A rampant killing spree on Grand Theft Auto may be actually be instilling a sense of guilt and right and wrong in gamers. Yes you read all of that correctly. According to a new study, these games tend to make gamers more morally sensitive and empathetic in real life.
Franchises like Call of Duty and Grand Theft Auto have been taking a public relations beating because they were being blamed for inciting people to commit real life atrocities. However a number of new studies refute those claims.
This new study suggests that butchering countless people in the game are more likely to give gamers a guilty conscience in their daily life. Surprising right? The study was a joint collaboration between the University of Buffalo, New York, Michigan State University and the University of Texas.
The study encompassed 185 members of the public that were randomly assigned to play as a terrorist in a shooter or a controlled heroic role such as a UN soldier. Researchers induced guilt into gamers by testing their moral boundaries. They had the study participants play a game where they violated two of five moral domains: care/harm, fairness/reciprocity, in-group loyalty, respect for authority and purity/sanctity.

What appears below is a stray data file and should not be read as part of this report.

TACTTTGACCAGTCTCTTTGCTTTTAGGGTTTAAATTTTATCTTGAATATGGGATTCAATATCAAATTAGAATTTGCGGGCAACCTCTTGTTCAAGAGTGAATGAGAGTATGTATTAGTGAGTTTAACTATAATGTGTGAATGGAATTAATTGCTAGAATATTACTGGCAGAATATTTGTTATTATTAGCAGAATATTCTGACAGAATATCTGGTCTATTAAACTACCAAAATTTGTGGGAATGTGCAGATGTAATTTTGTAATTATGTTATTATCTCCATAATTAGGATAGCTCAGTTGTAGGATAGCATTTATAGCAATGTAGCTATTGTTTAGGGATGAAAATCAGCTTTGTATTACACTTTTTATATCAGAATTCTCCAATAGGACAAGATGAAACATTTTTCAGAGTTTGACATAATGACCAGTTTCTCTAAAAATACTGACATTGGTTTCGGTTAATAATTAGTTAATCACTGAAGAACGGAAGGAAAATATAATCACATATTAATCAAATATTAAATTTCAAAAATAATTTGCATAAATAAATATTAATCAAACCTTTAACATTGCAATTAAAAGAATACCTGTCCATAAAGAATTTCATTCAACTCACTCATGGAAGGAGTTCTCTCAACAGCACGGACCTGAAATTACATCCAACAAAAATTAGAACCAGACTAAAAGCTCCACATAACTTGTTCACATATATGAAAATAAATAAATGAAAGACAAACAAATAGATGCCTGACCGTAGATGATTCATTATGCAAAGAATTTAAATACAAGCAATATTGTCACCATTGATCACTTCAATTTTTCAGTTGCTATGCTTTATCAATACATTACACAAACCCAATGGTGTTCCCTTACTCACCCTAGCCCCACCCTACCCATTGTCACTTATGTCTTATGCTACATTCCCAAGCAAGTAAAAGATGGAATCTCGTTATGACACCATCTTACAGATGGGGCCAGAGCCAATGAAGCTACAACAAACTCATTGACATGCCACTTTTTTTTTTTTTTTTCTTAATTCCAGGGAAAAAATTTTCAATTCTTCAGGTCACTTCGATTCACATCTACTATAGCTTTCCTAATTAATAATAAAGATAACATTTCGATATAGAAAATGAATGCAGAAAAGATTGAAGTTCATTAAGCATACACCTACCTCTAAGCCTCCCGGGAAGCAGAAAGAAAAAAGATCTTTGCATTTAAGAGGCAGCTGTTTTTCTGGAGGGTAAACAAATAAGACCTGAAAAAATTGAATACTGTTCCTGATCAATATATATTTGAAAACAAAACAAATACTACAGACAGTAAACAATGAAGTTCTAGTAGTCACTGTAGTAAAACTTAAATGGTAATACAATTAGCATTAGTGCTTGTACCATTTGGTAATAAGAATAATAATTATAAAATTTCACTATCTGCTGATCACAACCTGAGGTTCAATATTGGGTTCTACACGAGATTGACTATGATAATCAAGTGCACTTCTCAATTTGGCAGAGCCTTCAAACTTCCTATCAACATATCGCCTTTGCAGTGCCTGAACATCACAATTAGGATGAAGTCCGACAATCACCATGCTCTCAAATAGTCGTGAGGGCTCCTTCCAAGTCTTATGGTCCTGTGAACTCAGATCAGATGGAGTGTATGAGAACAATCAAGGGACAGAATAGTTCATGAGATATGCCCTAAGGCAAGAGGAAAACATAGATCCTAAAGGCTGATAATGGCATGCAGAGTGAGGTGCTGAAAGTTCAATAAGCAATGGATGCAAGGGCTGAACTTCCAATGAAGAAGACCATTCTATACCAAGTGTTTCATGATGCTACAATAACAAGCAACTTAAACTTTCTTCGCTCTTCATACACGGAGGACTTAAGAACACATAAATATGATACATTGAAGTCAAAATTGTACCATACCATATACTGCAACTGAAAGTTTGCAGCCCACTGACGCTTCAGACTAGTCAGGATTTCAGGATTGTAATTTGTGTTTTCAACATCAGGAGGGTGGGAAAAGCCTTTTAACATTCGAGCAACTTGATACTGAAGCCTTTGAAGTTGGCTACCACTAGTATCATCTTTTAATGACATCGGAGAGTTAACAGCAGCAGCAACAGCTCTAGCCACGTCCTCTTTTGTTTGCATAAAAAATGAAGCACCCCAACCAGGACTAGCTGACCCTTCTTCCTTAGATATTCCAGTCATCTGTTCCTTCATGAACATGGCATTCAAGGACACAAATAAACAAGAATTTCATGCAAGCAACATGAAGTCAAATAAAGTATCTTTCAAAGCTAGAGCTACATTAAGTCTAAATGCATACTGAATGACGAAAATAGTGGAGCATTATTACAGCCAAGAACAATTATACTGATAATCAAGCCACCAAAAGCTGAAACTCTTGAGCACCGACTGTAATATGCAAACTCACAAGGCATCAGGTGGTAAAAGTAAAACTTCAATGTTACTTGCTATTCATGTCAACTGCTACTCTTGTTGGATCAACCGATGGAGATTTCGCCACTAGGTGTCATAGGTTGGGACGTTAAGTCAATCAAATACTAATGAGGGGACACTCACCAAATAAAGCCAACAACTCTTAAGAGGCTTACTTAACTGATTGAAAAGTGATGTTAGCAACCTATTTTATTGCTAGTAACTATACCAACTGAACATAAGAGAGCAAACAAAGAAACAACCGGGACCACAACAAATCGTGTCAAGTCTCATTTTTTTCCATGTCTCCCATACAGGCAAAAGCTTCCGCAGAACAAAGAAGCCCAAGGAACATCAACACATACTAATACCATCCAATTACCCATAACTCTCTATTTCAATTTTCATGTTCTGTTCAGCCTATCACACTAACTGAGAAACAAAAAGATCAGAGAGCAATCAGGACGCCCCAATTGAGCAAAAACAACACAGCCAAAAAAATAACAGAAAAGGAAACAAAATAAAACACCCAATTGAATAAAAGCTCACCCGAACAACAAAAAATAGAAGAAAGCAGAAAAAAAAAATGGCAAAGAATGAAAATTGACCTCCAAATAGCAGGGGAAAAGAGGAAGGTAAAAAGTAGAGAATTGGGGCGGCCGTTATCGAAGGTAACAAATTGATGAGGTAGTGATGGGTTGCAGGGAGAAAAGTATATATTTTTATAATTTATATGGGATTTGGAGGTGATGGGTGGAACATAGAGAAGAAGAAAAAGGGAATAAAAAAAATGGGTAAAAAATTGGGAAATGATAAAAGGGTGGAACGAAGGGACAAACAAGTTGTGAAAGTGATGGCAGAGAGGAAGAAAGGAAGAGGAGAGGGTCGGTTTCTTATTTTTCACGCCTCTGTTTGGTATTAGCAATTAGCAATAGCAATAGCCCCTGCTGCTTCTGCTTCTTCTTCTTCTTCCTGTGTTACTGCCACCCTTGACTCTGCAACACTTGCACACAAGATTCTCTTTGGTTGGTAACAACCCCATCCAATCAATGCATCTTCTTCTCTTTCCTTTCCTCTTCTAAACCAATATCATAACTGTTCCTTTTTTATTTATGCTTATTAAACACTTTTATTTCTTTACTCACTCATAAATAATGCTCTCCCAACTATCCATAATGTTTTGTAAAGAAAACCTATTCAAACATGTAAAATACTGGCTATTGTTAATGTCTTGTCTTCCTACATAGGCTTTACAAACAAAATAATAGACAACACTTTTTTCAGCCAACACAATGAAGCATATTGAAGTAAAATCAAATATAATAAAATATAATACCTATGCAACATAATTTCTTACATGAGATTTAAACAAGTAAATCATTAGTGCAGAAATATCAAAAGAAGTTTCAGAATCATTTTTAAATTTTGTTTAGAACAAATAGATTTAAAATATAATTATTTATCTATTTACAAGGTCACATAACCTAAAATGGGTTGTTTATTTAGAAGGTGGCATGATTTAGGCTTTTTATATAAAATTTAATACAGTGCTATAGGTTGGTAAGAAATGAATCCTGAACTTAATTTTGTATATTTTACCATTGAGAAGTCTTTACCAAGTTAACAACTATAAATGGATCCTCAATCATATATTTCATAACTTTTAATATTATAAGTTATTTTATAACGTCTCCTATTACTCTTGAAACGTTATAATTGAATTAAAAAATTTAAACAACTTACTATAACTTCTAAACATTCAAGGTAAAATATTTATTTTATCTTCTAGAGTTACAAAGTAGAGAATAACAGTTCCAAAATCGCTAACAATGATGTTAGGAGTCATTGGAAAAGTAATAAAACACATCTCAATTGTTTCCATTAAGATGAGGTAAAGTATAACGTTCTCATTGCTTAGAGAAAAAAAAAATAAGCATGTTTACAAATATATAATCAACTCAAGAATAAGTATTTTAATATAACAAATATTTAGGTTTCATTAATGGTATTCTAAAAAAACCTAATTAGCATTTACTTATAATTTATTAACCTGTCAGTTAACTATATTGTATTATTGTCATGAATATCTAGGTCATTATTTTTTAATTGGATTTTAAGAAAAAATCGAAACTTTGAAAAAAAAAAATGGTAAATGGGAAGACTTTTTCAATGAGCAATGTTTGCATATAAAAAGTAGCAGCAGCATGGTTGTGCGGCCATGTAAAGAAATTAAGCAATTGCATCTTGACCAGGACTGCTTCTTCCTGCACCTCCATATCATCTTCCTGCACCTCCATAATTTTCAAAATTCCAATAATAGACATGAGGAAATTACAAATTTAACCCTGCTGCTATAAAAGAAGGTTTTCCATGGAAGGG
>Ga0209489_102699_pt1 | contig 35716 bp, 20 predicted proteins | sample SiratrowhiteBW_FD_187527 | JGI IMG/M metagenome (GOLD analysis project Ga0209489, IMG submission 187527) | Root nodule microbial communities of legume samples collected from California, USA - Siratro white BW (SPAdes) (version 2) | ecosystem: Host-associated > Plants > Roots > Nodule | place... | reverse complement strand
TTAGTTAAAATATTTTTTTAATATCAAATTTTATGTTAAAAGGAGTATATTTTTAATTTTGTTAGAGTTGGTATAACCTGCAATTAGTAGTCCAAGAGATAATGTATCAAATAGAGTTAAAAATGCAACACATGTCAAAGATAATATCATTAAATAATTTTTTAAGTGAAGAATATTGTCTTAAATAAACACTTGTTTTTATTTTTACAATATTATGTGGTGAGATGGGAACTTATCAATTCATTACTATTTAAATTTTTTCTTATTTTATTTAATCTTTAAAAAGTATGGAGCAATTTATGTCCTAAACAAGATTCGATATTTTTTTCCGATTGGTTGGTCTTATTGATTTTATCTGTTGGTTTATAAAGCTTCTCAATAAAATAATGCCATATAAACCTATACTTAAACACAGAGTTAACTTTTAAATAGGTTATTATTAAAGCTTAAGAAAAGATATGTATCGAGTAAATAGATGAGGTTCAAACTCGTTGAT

Matthew Grizzard, an assistant professor at the University of Buffalo and the report’s co-author, states “Rather than leading players to become less moral, the research suggests that violent video game play may actually lead to increased moral sensitivity. We found that after someone played a violent video game, they felt guilt and that guilt was associated with greater sensitivity toward the two particular domains they violated. Those of care/harm and fairness/reciprocity”.
Grizzard’s findings show that emotional experiences evoked by media exposure can increase the intuitive foundations that human beings use to make their moral judgments and decisions.
According to Grizzard a number of recent studies have shown that when players commit immoral behaviors in video games it incites feelings of guilt in the players that commit them.
In this study in particular, the guilt ridden gamers were found to be more sensitive to the moral issues they violated during gameplay. Other studies have shown that in real life situations guilt evoked by immoral behavior in the real-world elicits pro-social behaviors in most people.
We suggest that pro-social behavior also may result when guilt is provoked by virtual behavior.